I have only one other observation to make, and that is in relation to what was said by the last speaker as to youngsters going into the weaving sheds at thirteen or fourteen years of age. For thirty years, whenever there has been a proposal to raise the age of the half-timer in Lancashire, the argument has been advanced that it is necessary that the age should be kept down, because the earlier the age the greater the manual dexterity of the little one. We were told over and over again, when the age was attempted to be raised, that if you raised it from nine to ten then that lithesomeness, that special finger looseness, that manual dexterity of the little one would be lost. I felt, when I was making these inquiries, that this was one of those technical arguments bearing so essentially on the trade for which it was advanced that we ought to have exhaustive tests made, and, in conjunction with the late lamented Member for Bolton and with the then Member for Bury (Mr. Kenyon) we carried out a whole series of tests in. Bury, Bolton, and a number of other places, and we found that a child going in at the age of thirteen acquired the necessary dexterity for piecing in something like a fourth of the time required by a child of eleven. We also found, incidentally, that children who had been taught to play the piano acquired extra special dexterity as compared with children who had not been so taught. I said I was not going to trespass long on the time of the House, and I will, therefore, simply ask the House, on the physiological grounds and all they may imply in the direction of humane consideration, on educational grounds, on economic grounds, and on what I may call the purely trade ground of manual dexterity to pass this Bill. unanimously.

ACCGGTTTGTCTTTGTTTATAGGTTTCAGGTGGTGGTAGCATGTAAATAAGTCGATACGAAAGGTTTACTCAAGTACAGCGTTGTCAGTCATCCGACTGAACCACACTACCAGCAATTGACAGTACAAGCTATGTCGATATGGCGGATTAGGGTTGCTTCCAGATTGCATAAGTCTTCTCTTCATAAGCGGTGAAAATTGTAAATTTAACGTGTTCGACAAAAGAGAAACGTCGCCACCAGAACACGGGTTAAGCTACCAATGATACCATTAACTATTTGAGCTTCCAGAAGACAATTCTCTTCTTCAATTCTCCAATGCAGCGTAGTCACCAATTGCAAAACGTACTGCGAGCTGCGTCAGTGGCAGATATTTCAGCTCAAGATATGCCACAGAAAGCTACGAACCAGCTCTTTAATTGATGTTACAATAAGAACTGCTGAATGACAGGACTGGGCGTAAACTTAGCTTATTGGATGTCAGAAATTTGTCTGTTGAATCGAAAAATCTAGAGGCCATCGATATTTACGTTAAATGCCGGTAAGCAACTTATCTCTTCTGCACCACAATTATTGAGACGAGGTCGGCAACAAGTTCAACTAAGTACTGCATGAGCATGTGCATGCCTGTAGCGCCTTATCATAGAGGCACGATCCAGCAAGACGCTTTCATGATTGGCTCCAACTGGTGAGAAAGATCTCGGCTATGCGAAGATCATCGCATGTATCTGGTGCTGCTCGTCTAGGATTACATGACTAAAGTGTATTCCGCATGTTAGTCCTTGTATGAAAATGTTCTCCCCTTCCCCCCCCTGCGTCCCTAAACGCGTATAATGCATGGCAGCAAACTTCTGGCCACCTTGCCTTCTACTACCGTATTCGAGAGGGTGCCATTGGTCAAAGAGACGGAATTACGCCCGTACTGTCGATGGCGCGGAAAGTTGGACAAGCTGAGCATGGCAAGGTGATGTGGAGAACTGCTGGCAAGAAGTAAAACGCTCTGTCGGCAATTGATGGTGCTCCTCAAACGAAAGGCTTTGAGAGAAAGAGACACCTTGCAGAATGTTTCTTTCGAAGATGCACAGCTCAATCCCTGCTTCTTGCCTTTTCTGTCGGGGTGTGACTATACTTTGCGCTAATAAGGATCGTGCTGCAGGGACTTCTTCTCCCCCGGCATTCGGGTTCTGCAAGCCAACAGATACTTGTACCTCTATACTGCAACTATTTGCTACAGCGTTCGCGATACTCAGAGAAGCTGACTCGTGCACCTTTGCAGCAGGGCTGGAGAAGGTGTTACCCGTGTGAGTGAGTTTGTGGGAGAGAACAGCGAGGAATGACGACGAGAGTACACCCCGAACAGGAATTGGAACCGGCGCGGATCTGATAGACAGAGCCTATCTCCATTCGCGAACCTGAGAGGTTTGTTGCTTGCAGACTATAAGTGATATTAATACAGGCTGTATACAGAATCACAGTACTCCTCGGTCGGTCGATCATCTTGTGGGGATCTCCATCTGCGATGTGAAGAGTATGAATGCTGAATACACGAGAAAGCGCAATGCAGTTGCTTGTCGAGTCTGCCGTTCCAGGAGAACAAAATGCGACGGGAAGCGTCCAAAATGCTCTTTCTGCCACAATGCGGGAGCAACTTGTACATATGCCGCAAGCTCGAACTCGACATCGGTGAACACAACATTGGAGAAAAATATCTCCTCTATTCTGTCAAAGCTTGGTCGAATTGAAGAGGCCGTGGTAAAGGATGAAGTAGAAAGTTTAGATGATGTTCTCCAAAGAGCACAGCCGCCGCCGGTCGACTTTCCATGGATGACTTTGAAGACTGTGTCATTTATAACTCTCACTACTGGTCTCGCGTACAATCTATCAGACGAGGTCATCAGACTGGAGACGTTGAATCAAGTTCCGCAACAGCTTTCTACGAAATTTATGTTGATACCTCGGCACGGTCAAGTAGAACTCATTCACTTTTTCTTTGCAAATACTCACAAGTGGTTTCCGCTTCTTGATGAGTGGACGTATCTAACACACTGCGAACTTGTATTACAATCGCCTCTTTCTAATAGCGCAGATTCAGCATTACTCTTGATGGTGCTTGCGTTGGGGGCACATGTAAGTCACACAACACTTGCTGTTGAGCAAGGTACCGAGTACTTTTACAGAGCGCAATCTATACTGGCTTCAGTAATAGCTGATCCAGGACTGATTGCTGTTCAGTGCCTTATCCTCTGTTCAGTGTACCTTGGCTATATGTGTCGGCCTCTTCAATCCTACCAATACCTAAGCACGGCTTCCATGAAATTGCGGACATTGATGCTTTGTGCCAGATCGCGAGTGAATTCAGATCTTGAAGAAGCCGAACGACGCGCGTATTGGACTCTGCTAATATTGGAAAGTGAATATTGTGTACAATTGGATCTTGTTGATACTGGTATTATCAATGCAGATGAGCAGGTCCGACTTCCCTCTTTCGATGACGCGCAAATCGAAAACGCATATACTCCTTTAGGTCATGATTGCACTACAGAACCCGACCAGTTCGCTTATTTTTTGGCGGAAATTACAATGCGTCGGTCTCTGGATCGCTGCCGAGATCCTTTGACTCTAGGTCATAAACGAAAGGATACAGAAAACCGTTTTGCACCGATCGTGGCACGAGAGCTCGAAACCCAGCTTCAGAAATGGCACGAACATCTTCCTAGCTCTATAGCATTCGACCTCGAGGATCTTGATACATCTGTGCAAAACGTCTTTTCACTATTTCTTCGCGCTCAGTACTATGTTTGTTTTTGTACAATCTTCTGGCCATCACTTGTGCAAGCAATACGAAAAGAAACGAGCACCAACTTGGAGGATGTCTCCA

10.0 P.M.